Midge’s three children gathered with family to celebrate her life.
It was a brilliant fall day in Palo Alto, the type of fall day you see in California and not too many other places. Sun shining, birds chirping, slight breeze.
Fourteen of us gathered for a private service at the cemetery to pay our respects and say a final goodbye to my grandmother, Marjorie Winter Johnson. Many of us hadn’t seen each other in years, in some cases decades, and I don’t know when or even if some of us will see each other again.
However, on this day we gathered, listened to some thoughtful words from a minister that were perfect for this occasion, and individually and collectively we remembered Midge. From my great aunt Florence, herself in her 90s but spry and witty as I remember from my youth; to my mother and her two brothers, Midge’s three children; to my daughter Sarah, not yet 20; four generations and untold numbers of memories were represented. Continue reading →
I write this in memory of my grandmother, Marjorie Elizabeth Winter Johnson, who passed away early today at the age of 97. Hers was a life well-lived, full of grace and dignity. She was the only grandparent I ever really knew, and she had a huge influence on me that has continued to this day, and one that lives on in my daughter.
Marjorie, or “Midge” as she was known, was the daughter of a man who worked his way from teenage office boy to Chairman of the Board of Atlantic Mutual Insurance Co., and she knew the value of education, determination, and preparation.Continue reading →
I’m a lifelong sports fan. I have a master’s degree in sport management. I worked and consulted in professional and college athletics for many years. And I’ve been a fantasy sports geek for decades. I’ve invested untold amounts of time and money in sports. But in the case of pro football, enough is enough. I’m done with the National Football League. Continue reading →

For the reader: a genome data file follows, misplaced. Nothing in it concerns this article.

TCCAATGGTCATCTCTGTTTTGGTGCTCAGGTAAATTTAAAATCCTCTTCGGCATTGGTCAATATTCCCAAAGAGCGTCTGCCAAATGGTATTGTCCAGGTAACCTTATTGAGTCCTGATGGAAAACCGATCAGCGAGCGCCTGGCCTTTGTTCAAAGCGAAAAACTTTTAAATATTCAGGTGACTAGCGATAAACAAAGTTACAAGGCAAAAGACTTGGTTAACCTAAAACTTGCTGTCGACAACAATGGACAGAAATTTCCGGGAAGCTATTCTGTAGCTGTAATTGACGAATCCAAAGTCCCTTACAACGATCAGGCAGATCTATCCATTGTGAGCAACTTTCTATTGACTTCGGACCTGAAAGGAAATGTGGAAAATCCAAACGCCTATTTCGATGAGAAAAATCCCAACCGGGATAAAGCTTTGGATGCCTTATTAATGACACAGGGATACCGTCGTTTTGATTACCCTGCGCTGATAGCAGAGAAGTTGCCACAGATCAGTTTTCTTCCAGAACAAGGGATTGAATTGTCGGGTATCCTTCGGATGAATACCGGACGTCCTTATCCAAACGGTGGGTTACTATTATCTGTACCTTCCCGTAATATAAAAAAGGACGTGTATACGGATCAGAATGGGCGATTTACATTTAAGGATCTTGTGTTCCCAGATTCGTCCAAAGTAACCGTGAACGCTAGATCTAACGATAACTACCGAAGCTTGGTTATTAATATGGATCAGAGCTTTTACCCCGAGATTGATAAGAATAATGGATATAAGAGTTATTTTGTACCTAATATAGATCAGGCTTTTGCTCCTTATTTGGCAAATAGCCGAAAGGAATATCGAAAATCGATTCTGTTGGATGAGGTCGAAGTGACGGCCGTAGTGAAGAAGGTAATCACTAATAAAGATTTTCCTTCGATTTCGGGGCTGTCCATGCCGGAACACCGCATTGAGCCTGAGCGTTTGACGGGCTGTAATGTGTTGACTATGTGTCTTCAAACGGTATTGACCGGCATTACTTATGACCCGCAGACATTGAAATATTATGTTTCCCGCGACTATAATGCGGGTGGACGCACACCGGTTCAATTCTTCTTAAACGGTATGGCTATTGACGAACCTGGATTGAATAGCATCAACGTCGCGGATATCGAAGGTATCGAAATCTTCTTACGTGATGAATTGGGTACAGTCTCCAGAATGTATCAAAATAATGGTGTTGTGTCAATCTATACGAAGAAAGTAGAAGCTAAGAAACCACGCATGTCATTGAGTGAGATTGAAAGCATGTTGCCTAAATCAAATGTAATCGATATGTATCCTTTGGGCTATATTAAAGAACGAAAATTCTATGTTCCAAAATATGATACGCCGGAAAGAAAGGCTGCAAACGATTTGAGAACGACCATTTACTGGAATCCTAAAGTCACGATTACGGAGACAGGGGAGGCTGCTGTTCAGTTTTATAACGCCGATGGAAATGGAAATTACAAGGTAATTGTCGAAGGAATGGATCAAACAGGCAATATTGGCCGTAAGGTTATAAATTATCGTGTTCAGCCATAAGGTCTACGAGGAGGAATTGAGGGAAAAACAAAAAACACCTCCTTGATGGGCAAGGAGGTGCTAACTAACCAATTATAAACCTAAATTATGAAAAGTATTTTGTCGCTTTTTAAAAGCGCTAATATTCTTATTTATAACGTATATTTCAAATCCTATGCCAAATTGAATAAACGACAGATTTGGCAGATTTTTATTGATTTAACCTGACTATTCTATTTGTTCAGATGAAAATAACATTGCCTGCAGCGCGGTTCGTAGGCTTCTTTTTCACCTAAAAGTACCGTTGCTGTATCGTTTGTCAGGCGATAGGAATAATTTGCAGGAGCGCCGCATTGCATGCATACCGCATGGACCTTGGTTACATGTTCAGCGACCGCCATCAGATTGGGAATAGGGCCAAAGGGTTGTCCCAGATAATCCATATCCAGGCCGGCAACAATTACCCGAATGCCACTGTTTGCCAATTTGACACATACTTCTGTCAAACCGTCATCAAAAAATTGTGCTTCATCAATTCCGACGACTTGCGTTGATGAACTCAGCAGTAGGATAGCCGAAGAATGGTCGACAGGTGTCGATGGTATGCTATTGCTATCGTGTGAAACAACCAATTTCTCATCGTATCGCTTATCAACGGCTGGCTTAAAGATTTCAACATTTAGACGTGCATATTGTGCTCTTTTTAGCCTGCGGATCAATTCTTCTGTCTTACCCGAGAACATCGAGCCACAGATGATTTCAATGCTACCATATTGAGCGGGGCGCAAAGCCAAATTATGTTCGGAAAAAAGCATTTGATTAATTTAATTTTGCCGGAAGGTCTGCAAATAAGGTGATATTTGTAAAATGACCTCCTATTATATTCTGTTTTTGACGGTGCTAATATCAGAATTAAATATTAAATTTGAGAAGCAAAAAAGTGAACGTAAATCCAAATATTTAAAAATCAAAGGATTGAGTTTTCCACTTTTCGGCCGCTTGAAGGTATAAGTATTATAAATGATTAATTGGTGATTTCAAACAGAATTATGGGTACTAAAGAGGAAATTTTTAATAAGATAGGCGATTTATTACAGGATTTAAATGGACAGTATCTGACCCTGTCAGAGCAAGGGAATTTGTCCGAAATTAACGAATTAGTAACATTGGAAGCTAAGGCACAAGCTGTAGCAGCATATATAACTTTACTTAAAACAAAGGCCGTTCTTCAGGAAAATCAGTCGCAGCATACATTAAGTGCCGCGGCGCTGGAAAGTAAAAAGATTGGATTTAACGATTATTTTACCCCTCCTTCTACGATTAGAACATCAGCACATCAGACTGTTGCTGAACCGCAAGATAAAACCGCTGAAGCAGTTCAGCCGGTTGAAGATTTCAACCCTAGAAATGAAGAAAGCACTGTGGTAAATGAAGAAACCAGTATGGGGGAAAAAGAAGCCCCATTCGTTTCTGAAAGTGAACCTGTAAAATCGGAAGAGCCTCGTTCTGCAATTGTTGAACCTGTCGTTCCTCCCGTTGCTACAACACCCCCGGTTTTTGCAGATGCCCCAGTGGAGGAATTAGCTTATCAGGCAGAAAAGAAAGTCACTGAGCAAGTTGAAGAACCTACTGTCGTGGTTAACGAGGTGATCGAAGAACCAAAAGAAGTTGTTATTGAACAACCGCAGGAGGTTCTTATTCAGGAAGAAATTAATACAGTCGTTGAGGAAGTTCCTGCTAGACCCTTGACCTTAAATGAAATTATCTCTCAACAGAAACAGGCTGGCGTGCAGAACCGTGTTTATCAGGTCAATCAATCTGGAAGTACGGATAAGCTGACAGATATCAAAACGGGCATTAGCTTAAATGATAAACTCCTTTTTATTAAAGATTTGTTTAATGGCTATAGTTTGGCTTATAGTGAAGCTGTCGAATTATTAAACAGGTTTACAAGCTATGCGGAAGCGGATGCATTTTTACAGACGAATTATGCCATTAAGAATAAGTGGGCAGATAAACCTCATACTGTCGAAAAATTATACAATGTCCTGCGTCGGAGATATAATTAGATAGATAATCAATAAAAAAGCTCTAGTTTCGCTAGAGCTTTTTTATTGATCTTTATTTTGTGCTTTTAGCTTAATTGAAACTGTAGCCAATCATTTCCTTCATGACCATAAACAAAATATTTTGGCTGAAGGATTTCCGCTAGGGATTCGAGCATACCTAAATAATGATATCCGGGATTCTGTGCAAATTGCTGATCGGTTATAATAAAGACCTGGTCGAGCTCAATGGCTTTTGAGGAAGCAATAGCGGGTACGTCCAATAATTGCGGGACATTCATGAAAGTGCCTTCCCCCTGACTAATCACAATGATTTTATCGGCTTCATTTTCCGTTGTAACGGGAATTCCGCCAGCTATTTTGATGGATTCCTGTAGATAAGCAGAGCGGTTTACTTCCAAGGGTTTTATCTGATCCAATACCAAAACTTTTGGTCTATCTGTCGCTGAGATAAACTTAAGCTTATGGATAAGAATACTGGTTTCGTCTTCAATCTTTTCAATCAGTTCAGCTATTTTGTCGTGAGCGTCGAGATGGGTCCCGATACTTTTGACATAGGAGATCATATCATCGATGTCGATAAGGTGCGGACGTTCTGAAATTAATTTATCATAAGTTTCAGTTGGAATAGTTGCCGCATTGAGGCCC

Tim Lincecum: a one-time ace who still teases greatness.
Giants fans got teased again last week. In the midst of a dreadful, team-wide June Swoon, Tim Lincecum took the hill against San Diego and fired a no-hitter – his second in as many seasons.
This isn’t the fireballing Lincecum of five years ago, however. Watching him today, it’s increasingly difficult to recall “The Freak” that burst upon baseball in 2007 and went on to back-to-back Cy Young Awards in his first two full seasons in the big leagues in 2008-09. That flame-thrower led the National League in strikeouts three straight years, posted remarkable WARs (Wins Above Replacement) of 7.9 and 7.5 in 2008-09, and was widely regarded as the game’s most dominant pitcher and a future Hall of Famer. Continue reading →
Maybe I’m naïve, but today’s San Francisco 49ers bear so little resemblance to the dynasty I grew up watching that it’s hard to imagine they wear the same red and gold. Bill Walsh, Joe Montana, Dwight Clark, Ronnie Lott, Jerry Rice, Steve Young…these aren’t just names in 49ers history – they’re symbols of a team that won with class, with integrity, and with character.
Surely there were legal issues and other misdeeds among the 49ers of yesteryear, and ultimately owner Eddie DeBartolo’s legal problems in an unrelated business venture cost him the franchise, but I don’t recall anything like what we’re seeing from today’s players. Continue reading →
Jim Hellwig, aka the Ultimate Warrior, in his prime as WWF World Heavyweight Champion